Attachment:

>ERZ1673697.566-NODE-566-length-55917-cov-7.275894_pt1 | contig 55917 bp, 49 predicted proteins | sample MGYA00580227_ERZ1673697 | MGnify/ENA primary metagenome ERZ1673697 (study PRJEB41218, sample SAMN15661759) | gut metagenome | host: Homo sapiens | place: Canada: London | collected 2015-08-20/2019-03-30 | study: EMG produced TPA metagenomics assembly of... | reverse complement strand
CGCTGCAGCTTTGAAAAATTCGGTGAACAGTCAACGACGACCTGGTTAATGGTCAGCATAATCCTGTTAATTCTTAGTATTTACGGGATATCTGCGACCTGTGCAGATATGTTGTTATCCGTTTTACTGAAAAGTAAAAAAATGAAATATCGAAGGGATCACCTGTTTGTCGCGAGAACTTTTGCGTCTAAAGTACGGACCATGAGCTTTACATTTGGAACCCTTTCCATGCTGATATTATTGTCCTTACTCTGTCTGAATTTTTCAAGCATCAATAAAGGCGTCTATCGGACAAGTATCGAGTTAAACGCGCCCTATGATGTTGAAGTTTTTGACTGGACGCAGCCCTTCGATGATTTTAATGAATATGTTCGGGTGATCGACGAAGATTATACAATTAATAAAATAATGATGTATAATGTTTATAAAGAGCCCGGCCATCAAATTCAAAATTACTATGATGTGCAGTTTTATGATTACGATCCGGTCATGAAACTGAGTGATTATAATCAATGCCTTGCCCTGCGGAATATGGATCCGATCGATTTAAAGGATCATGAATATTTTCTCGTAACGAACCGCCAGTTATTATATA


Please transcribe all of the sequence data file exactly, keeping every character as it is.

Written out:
>ERZ1673697.566-NODE-566-length-55917-cov-7.275894_pt1 | contig 55917 bp, 49 predicted proteins | sample MGYA00580227_ERZ1673697 | MGnify/ENA primary metagenome ERZ1673697 (study PRJEB41218, sample SAMN15661759) | gut metagenome | host: Homo sapiens | place: Canada: London | collected 2015-08-20/2019-03-30 | study: EMG produced TPA metagenomics assembly of... | reverse complement strand
CGCTGCAGCTTTGAAAAATTCGGTGAACAGTCAACGACGACCTGGTTAATGGTCAGCATAATCCTGTTAATTCTTAGTATTTACGGGATATCTGCGACCTGTGCAGATATGTTGTTATCCGTTTTACTGAAAAGTAAAAAAATGAAATATCGAAGGGATCACCTGTTTGTCGCGAGAACTTTTGCGTCTAAAGTACGGACCATGAGCTTTACATTTGGAACCCTTTCCATGCTGATATTATTGTCCTTACTCTGTCTGAATTTTTCAAGCATCAATAAAGGCGTCTATCGGACAAGTATCGAGTTAAACGCGCCCTATGATGTTGAAGTTTTTGACTGGACGCAGCCCTTCGATGATTTTAATGAATATGTTCGGGTGATCGACGAAGATTATACAATTAATAAAATAATGATGTATAATGTTTATAAAGAGCCCGGCCATCAAATTCAAAATTACTATGATGTGCAGTTTTATGATTACGATCCGGTCATGAAACTGAGTGATTATAATCAATGCCTTGCCCTGCGGAATATGGATCCGATCGATTTAAAGGATCATGAATATTTTCTCGTAACGAACCGCCAGTTATTATATA